2839654_blogThere are a lot of things that can go easily wrong in your mouth, so you have to be very careful at all times, especially if you have just been worked on by your dentist in central Leeds. Healing is very important in order to maintain the health of your mouth, even more so if you have just had a tooth pulled out. What normally happens naturally here is that once a tooth has been removed, the hole will be sealed over with a blood clot that will fall out once the gums have sealed up. If however you get clumsy with your toothbrush, the way you eat, or if you choose to smoke straight after the extraction, it will cause the blood clot to fall out prematurely and then you run the gauntlet of getting a dry socket. Essentially this means that you will have the bone of your jaws below exposed to the air and open to infection- and it could get quite nasty if you are not careful. If it happens, you’ll need a daily dressing from your dentist in order to help the healing process and it could take a good week before your gums start to recover from the shock. The dressing will be soaked in a special paste that aids this healing and you are going to have to wash your mouth with either salt water or a medicated mouthwash until the hole seals itself up.

Root Canal work isn`t as bad as it sounds, says a Leeds Central dentist

Tuesday, June 29th, 2010

It sounds like a medieval torture, but a root canal is a really painless and efficient way of freeing a tooth of infection. A Leeds Central dentist explains that a root canal is a very special way of saving a tooth that usually would have been lost. It all comes down to infections, which are usually caused by bad bacteria getting into the inner chamber of the tooth. This can be through infected gums or most likely a crack in the tooth itself, once in there the infection tends to keep coming back. Your dentist needs to get right to the centre of the problem, so they will start off with a little gel on the gums to deaden the sensation of the needle for the local anaesthetic. Then they will drill out the centre of the tooth and it will look like you have a hollow tooth, next will come some scraping of the infected area to get out the root of the bacteria build up. Next they will treat the area with an intense light that kills off any bacteria still lurking around. The hole is then filled in with a specially prepared filler, which contains not just a hard material to replace your enamel, but an anti bacterial formula to keep future infections away. The crack will also disappear and you will be able to use the tooth as soon as the soreness wears off in a few days, the important thing is that the tooth will be saved.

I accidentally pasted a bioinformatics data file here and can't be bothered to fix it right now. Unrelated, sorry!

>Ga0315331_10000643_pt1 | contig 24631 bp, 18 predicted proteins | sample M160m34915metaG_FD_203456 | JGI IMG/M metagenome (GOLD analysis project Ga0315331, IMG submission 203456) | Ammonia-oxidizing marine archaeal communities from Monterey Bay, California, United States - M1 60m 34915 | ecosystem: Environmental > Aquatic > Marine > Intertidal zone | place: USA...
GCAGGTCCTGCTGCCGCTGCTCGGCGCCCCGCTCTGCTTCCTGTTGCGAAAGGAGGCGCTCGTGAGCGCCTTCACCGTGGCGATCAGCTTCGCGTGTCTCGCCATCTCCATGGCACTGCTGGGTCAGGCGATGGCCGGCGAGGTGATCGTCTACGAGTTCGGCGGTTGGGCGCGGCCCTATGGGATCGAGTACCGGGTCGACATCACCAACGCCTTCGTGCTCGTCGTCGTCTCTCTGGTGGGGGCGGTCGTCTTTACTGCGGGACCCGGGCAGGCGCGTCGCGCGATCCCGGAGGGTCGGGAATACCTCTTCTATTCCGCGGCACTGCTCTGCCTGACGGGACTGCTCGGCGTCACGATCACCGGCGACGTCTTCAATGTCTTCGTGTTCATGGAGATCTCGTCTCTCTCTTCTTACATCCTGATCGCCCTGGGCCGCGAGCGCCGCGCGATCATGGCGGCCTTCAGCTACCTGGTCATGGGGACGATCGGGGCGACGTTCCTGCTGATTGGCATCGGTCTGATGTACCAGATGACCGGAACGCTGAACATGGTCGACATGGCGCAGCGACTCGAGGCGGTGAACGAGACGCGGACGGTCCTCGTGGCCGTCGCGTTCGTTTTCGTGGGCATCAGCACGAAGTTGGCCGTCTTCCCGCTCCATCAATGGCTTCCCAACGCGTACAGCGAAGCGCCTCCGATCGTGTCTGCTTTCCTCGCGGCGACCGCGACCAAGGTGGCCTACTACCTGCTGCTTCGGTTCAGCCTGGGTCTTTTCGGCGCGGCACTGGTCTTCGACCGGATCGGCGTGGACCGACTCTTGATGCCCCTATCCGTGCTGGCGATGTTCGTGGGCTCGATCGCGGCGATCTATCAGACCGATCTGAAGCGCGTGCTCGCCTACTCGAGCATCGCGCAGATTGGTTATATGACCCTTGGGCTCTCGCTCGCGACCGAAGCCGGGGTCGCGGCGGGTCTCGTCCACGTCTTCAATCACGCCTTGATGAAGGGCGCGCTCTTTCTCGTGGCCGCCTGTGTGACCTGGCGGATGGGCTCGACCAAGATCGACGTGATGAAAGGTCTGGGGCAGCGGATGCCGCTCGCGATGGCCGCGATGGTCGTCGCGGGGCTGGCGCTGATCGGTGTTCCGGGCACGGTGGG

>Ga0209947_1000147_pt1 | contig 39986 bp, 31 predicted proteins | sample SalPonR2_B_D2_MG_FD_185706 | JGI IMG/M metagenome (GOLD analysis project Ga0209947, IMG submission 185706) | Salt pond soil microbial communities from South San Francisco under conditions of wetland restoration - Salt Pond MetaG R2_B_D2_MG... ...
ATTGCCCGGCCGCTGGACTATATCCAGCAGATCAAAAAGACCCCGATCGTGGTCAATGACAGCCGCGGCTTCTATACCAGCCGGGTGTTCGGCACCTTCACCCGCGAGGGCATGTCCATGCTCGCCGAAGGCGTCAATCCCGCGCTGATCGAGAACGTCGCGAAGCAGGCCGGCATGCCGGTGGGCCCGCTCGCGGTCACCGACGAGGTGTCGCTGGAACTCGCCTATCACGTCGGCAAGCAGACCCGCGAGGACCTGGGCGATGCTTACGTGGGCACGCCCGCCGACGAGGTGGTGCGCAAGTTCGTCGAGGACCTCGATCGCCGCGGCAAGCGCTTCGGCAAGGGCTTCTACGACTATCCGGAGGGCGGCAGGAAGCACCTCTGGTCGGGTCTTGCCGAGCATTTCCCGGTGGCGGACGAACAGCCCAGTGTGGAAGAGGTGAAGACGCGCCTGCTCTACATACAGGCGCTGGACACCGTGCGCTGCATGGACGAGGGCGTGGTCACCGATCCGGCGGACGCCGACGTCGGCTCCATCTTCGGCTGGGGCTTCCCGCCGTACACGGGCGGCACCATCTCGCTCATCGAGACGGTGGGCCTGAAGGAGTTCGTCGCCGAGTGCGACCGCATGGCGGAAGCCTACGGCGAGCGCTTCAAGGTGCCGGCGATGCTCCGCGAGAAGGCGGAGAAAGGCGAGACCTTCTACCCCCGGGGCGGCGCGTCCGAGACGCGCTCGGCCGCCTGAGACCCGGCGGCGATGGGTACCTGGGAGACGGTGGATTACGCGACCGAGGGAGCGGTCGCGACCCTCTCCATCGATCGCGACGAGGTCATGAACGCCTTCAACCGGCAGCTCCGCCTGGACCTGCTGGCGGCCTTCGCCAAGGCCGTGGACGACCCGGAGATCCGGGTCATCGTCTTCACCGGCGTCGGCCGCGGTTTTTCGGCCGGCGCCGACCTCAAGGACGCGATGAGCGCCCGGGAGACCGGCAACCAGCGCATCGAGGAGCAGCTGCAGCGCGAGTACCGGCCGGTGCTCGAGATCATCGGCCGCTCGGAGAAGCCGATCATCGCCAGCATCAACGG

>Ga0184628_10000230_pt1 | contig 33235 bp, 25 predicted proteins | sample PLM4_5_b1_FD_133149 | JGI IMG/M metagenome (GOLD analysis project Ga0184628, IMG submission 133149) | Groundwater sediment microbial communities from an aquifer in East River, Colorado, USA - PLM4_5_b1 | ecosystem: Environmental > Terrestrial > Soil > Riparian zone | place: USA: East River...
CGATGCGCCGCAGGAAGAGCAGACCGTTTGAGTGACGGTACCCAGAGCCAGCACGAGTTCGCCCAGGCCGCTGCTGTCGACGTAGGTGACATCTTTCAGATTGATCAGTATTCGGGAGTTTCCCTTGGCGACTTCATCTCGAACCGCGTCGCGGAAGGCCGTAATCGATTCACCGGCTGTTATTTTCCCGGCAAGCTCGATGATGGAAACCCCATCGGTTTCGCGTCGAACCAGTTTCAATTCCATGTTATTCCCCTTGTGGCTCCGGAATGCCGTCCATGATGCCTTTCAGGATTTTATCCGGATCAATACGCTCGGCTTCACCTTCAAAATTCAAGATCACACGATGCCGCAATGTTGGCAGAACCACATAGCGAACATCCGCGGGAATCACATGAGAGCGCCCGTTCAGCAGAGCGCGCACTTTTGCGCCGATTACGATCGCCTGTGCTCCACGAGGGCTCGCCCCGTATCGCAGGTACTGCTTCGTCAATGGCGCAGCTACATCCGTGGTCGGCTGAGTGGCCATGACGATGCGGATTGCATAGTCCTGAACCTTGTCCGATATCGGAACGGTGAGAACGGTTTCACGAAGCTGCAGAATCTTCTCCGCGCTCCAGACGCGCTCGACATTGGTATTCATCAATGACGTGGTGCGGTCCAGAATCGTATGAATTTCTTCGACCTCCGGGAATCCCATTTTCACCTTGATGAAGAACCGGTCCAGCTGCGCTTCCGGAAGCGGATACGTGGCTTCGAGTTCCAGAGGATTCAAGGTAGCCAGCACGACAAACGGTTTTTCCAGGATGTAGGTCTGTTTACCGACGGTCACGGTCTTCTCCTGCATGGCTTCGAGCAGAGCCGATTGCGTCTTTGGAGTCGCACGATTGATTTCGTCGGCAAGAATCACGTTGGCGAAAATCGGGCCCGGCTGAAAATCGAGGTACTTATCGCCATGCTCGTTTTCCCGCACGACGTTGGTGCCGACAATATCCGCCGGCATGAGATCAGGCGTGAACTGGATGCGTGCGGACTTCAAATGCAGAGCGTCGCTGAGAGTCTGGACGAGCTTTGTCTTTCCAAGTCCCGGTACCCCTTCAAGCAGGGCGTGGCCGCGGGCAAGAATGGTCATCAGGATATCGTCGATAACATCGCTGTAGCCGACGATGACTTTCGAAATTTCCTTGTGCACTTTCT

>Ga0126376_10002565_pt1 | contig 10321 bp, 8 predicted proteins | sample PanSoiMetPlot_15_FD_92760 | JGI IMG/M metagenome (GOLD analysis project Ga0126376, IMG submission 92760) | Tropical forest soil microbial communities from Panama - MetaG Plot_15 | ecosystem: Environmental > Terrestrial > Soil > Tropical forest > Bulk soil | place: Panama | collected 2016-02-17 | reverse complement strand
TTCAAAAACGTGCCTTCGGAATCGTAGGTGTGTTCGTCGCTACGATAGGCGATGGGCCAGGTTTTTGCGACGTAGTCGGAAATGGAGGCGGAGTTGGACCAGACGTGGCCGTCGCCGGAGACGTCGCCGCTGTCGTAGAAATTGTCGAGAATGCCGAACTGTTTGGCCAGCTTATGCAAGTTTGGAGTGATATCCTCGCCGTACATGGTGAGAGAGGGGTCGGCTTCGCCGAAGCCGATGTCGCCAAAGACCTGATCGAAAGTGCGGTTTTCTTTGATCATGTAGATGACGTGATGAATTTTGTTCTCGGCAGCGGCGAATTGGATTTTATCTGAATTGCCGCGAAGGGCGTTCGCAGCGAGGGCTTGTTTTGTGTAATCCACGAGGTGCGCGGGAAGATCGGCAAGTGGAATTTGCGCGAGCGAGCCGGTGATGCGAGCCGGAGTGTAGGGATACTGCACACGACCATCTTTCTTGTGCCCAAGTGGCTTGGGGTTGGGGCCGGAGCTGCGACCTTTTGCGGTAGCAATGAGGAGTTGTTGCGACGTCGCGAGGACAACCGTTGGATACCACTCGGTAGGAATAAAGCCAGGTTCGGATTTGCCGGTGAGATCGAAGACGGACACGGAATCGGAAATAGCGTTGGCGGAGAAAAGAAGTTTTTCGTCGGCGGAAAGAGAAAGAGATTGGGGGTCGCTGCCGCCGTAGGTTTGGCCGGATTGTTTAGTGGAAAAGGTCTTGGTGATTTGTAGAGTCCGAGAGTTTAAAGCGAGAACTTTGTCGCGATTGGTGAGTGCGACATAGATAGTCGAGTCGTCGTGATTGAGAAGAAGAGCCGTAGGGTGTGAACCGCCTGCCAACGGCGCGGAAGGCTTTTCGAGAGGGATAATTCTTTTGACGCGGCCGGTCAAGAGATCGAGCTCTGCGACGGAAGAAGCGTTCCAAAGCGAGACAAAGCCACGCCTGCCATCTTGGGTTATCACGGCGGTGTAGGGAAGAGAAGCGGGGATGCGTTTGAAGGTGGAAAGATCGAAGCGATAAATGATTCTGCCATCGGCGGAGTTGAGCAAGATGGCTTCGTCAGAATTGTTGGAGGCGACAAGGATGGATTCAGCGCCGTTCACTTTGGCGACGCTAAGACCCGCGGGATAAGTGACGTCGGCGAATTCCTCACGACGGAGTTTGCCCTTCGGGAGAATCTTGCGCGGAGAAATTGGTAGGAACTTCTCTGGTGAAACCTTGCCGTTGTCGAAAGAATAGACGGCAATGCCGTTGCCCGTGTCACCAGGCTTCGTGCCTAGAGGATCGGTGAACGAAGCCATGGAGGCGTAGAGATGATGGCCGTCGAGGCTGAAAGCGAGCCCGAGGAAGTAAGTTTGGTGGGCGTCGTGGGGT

Central Leeds dentist saves tooth affected by decay

Wednesday, May 26th, 2010

Tooth decay is caused by a build up of a filmy, sticky substance called plaque that coats the teeth and releases acid which erodes the protective enamel layer. This causes small holes called cavities to appear in the teeth allowing bacteria to penetrate to the sensitive inner area of the tooth. Inside the tooth is the dental nerve housed in a casing of a softer material called pulp. If bacteria gets into this part of the tooth it can cause an infection that will not only be painful but could result in the death and eventual loss of the tooth.

There are a number of other dental and wider health concerns that can arise as the result of tooth decay. For example, the body’s reaction to infection is to produce more white blood cells, which bombard the infected area. This can lead to a swelling, known commonly as a tooth abscess. This can be very sensitive and painful when exposed to hot and cold food. Abscesses can also rupture, releasing the infected matter into the mouth and spreading the infection to other teeth and even into the bloodstream, which can cause wider health problems.

All of these nasty complications can be avoided by taking better care of your teeth with brushing and flossing. Removing plaque at an early stage will limit the possibility of tooth decay occurring. However, once it has occurred, there are a number of treatment options available to Central Leeds dentists. This includes filling the cavities with composite bonding or attaching a dental crown to the top part of the tooth above the gum to offer a greater degree of protection.

More serious cases of decay may need a procedure called a root canal that aims to remove all traces of the infection from inside the tooth before sealing the tooth with a dental crown. In extreme cases, dentists may need to remove the whole tooth to prevent the infection spreading further if the tooth is beyond repair.